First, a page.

S-Corp Calculator

Calculating Your S-Corp Tax Savings is as Easy as 1-2-3!

Just complete the fields below with your best estimates and then register to get your CPA or schedule a free Consultation here

1 Select an answer for each question below and we will calculate your S-corp tax savings

A)What is your estimated yearly net income (revenue less expenses) for the business?


B)What is the salary you would pay yourself?


Annual Self Employment tax as a Sole Proprietor -

$ 21,020

Annual Self Employment tax as an S-Corp

$19,125( You Save: $1,895 )

Estimated Total Savings From S-corp Conversion$1,895

2 Review the Costs to Convert to S-Corp

Initial state registration cost to form an LLC / S-Corp (if not already formed)
Registered Agent Fee (if required)
Taxhub's fee
Annual cost of administering a payroll
Annual state LLC / S-Corp registration fees
Estimated Local Business tax
Total first year cost of S-Corp administration
Estimated Net savings from S-Corp conversion

3 Create Your Free TaxHub Account

How to Save Thousands with an S Corp

Are you looking to save on taxes? TaxHub has the perfect calculator for you! This guide will walk you through the steps necessary to convert your business to an S corporation, and then show you how to calculate your tax savings. With this information, you’ll be able to save Thousands on your taxes each year.

What is the difference between an S Corp and a LLC?

A LLC is a separate legal entity formed at the state level.

LLC’s (Limited Liability Company) can elect with the IRS to be taxed as either: Sole Proprietor, S Corp, Partnership, or Corporation by filing form 8832 Entity classification election. Forming an LLC at the state level is a cumbersome process. Here are the necessary steps:

  • The first requirement is to file the “Articles of Organization” with the appropriate state agency responsible for business formation and compliance. This document includes basic information about the LLC such as company name, address, and names of the owners.
  • These Articles of Organization must be accompanied by a filing fee. Fees vary by state and are typically within the range of $50 to $500.
  • There are hardly any ownership restrictions or requirements, offering you flexibility to run your business according to your preferences.
  • Once your LLC is created, remember to keep it in good standing by paying an annual or biennial filing fee to the state.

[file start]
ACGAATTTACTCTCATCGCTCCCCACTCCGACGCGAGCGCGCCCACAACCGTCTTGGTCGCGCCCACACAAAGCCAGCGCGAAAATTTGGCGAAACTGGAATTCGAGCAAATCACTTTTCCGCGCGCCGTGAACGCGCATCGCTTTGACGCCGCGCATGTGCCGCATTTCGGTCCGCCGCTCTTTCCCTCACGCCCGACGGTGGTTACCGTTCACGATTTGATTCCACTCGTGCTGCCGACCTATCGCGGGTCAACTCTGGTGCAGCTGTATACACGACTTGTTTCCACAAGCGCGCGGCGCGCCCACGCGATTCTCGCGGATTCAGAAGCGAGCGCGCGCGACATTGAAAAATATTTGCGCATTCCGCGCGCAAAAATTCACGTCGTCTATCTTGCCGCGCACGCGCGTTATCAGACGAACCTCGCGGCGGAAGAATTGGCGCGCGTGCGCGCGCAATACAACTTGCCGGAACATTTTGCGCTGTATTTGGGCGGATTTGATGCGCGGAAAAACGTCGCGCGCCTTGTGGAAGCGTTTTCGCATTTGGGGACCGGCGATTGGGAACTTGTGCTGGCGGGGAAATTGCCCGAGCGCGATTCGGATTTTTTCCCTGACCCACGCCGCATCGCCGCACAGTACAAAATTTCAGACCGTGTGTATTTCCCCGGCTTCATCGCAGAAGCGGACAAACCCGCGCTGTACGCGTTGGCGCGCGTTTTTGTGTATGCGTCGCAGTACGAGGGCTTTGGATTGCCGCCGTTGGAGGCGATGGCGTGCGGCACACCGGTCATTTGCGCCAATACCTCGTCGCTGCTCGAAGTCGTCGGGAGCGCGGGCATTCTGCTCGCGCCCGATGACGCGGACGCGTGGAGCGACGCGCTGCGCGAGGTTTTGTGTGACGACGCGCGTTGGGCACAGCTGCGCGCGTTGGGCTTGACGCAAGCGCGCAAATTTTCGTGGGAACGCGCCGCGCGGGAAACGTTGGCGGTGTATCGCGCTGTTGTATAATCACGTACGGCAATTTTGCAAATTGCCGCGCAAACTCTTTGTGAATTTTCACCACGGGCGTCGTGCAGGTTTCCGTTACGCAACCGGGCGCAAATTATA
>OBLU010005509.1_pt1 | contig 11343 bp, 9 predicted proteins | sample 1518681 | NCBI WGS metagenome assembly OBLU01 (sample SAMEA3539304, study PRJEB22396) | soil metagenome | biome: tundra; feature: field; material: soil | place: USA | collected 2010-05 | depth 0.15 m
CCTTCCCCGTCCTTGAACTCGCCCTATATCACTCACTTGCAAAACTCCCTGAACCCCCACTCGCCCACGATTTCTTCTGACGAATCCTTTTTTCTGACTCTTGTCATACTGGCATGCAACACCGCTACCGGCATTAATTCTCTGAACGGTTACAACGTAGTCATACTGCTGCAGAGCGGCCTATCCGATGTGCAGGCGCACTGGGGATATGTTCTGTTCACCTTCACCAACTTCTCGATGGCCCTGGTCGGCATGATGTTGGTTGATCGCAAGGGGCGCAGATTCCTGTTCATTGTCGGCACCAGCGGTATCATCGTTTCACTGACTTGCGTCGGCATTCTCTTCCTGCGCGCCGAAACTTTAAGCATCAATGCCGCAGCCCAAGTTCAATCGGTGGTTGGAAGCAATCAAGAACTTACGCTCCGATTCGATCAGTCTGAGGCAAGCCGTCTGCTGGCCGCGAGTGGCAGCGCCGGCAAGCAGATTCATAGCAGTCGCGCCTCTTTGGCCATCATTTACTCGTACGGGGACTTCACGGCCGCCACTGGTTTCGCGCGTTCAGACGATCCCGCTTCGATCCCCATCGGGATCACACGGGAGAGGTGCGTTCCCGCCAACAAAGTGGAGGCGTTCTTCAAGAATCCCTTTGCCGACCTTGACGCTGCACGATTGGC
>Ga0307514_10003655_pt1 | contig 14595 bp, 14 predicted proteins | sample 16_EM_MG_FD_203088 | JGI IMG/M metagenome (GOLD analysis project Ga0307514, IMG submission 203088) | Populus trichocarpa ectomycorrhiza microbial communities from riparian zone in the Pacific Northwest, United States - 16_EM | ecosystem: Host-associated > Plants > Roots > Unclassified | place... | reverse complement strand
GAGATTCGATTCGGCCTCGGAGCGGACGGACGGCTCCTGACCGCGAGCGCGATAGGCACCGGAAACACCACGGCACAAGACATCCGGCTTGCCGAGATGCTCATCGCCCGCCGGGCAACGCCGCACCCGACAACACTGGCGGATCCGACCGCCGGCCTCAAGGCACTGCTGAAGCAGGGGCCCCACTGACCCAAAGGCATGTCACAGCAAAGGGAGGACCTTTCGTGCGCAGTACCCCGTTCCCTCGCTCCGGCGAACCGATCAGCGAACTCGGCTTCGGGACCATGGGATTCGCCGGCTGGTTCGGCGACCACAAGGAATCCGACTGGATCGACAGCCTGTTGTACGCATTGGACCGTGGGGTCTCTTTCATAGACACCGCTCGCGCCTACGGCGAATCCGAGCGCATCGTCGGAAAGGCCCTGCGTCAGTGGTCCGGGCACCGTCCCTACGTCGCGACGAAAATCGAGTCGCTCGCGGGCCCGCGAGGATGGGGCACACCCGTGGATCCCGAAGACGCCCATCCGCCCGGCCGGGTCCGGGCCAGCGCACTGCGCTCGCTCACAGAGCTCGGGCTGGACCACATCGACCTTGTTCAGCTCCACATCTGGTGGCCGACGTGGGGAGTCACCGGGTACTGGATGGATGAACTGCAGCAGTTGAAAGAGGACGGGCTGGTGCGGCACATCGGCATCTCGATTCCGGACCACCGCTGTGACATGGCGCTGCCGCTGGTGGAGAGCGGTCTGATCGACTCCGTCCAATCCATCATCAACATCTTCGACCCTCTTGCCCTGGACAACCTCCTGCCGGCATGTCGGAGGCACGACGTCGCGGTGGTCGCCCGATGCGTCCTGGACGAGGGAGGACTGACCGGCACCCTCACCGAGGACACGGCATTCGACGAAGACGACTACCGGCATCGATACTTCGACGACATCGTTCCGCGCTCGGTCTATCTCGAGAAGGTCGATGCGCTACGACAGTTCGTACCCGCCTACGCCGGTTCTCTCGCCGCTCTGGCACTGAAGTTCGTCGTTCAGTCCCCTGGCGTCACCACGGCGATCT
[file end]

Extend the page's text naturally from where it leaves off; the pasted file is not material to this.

• If you wish to operate in a state other than your home base, you must register your LLC in that respective state.

Contrary to other corporate structures, an LLC has fewer legislative requirements, making it the preferred choice for small businesses. Lastly, this entity separates your personal assets from the company’s, providing a level of security for your personal finances in most instances.

An S Corp is a tax status election that your LLC, Corporation, or Partnership makes with the IRS to be taxed as an S Corp

Any legal entity (LLC, Partnership, Corporation) can use form 8832 to choose its tax status with the Internal Revenue Service (IRS). S Corp is the most common election for small businesses as it is the most effective way to lower tax liability . This strategy will not reduce income tax but it can lessen Self-Employment (Fica/Medicare) Taxes compared to a Sole Proprietorship or Partnership.

The S Corp election process involves completing IRS Form 2553, which requests the IRS to consider the entity as an S Corp for taxation. This form must be filed within 75 days of filing the business formation documents with the appropriate state agency. If not met within the time limit, the S corporation tax status will have to wait until the next year or file a request for late election relief with the IRS. It’s worth noting that electing an S Corp tax status involves compliance with more rigid rules and regulations—a critical consideration when deciding on the tax structure of a legal business entity.

How does S Corp taxation work?

Self employment tax on sole proprietor versus S corp

It is important to note that there is little difference in Income tax paid between an S corp and a Sole proprietor. The major savings come when you factor in Self Employment tax. More specifically, a sole proprietor’s entire profit is subject to self-employment tax. This means that if you’re a sole proprietor and your business makes a profit of $160,000, the employment tax on this profit would amount to around $24,480. Unlike S corporations, sole proprietors aren’t issued W-2 wages; they bear full self-employment tax and no payroll tax.

On the other hand, S corporation profits are not taxed as self-employment income, markedly reducing tax liability. The only income that an S corporation pays payroll taxes on is the W-2 wage that it pays to its business owners. Using the same profit figure of $160,000, if an S corporation issues a W-2 wage of $100,000 to its owner, the employment tax on this wage drops to $15,300. This represents almost a $10,000 savings versus sole proprietor on self employment tax!

But wait there is a catch…. S corporations are required to pay the business owner a “reasonable wage”. This wage is subject to employment taxes and constitutes business deductibles, striking a balance between S corporations’ tax savings and IRS’s tax collection.

Furthermore, lowering the reasonable wage benefits S corporation owners. Issuing yourself a lower W-2 wage decreases your employment tax while not impacting the overall profit your S Corporation makes. Since the greater portion of the profit isn’t subject to self-employment tax, this strategy results in substantial tax savings. However, it’s crucial to maintain a balance to avoid IRS scrutiny; the wage must still be considered “reasonable” for your industry and role, and adequate distributions should be made to shareholders.